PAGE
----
Do you have a toxic relationship with money?
Many of us experience stress, fear and shame when it comes to money. We worry about not having enough. We overspend. We don’t save enough.
CU Alum Holly Morphew (Class ’02), an accredited financial counselor, wants to change that.
In her Amazon best-selling debut, “Simple Wealth,” Morphew introduces a transformative guide to personal finance that facilitates a healthier relationship with money. Through cultivating an abundance mindset and using financial strategy tools, she believes anyone — even college students — can begin to build wealth and strive for financial independence. She will discuss “Simple Wealth” and sign copies at the Boulder Bookstore at 6:30 p.m. on Thursday, Sept.16.
“People want to talk about money in a different way,” Morphew said. “My book teaches you how to connect requests to make spending decisions with your own personal life vision, so you can create the kind of life you want to live.”
For Morphew, the child of a real estate investor and an entrepreneur, this is more than a personal finance book — it’s a personal manifesto, the result of her upbringing, as well as her own struggles with debt and financial mismanagement.
In her 20s, diagnosed with a chronic illness and uninsured, she couldn’t afford to pay her bills and began slipping into credit card debt. $67,000 to be exact. Meanwhile, she was working in an unsatisfying corporate job, at odds with her personal life vision. Then, one day, after a harrowing incident at work, she knew something had to change.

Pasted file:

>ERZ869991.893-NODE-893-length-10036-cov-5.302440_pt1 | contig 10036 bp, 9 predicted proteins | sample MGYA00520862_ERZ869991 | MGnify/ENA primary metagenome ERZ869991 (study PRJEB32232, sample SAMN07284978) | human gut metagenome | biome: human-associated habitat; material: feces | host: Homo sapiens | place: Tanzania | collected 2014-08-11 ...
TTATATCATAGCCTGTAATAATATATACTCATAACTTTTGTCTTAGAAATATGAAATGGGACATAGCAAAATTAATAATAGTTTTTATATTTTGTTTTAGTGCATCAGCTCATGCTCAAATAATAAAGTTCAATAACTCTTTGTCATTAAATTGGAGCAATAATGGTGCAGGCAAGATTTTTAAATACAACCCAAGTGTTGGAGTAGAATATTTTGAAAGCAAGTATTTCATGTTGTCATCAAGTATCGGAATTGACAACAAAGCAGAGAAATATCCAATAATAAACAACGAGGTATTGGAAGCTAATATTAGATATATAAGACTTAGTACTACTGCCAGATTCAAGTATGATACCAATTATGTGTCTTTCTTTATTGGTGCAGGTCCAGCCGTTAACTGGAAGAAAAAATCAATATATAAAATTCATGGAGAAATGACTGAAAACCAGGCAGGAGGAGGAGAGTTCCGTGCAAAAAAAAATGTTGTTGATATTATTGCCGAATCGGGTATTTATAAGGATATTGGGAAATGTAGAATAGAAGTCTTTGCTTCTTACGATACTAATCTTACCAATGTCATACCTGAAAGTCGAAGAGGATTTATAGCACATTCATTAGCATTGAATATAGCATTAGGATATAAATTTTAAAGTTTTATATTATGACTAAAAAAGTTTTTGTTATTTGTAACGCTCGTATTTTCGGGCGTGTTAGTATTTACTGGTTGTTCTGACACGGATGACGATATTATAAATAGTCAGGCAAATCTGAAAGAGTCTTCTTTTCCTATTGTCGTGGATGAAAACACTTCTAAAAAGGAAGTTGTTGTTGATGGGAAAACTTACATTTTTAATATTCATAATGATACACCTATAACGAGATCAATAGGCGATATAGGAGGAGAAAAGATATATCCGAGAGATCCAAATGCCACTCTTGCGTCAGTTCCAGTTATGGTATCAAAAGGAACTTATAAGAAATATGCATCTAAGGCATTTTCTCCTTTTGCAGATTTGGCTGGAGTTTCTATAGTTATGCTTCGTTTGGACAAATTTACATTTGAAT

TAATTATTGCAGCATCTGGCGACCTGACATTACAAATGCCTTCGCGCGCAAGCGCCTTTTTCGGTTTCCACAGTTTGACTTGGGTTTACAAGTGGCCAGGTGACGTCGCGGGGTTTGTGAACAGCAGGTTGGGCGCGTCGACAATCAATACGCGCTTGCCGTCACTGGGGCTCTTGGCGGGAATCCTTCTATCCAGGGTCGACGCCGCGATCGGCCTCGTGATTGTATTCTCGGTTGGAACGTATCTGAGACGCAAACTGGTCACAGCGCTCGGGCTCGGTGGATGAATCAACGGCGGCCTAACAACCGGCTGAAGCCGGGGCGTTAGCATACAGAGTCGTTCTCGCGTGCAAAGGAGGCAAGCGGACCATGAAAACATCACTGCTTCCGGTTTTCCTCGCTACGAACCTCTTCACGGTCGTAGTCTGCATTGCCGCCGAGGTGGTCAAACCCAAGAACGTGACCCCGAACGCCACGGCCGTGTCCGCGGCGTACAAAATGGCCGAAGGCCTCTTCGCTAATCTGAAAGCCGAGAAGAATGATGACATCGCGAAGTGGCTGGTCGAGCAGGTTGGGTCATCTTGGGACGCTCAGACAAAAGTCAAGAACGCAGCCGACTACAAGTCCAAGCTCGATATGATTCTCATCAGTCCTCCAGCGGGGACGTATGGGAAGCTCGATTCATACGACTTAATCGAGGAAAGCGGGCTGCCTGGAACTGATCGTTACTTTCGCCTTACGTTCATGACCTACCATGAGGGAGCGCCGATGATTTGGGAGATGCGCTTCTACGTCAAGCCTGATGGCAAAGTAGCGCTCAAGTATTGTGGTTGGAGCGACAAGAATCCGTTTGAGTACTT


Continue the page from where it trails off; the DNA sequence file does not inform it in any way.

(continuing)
Now, at age 40, she’s a financially independent millionaire; the founder and CEO of Financial Impact, a financial coaching practice; and a best-selling author in nine out 10 categories on Amazon.
In the past few years, the concept of mindful money management has gained prominence, especially during the COVID-19 economic crisis. Instead of offering dry, technical how-to manuals, personal finance books (like Jonathan DeYoe’s “Mindful Money” from 2017) are now addressing the underlying causes of bad financial habits: negative emotions surrounding money.
Likewise, Morphew’s financial impact system taps into this trend. In her mindfulness-based approach, she focuses 80% on psychology — personal practices like gratitude, giving, positive self-talk and the abundance mindset — and only 20% on traditional financial strategies.
“Most people come to me because they want to receive more peace, love, confidence and power when it comes to their personal finances,” Morphew said. “If you want to get more, you have to give more. That’s the principle of abundance.”
Although she mainly coaches high-earning professionals, she believes that cultivating an abundance mindset can benefit anyone, especially college students, who are often trapped in a scarcity mindset as they struggle with financial insecurity and student debt. For students, she also recommends making realistic decisions about the price of their college education given their professional starting salary, as well as taking small steps to eliminate debt and save more every day.
“Abundance is our natural state,” she added. ”When I say that, I mean that money is infinite. You can create more streams of income. Is it easy? Not necessarily. Is it simple? Yes.”
Contact CU Independent Head Arts Editor Izzy Fincher at firstname.lastname@example.org.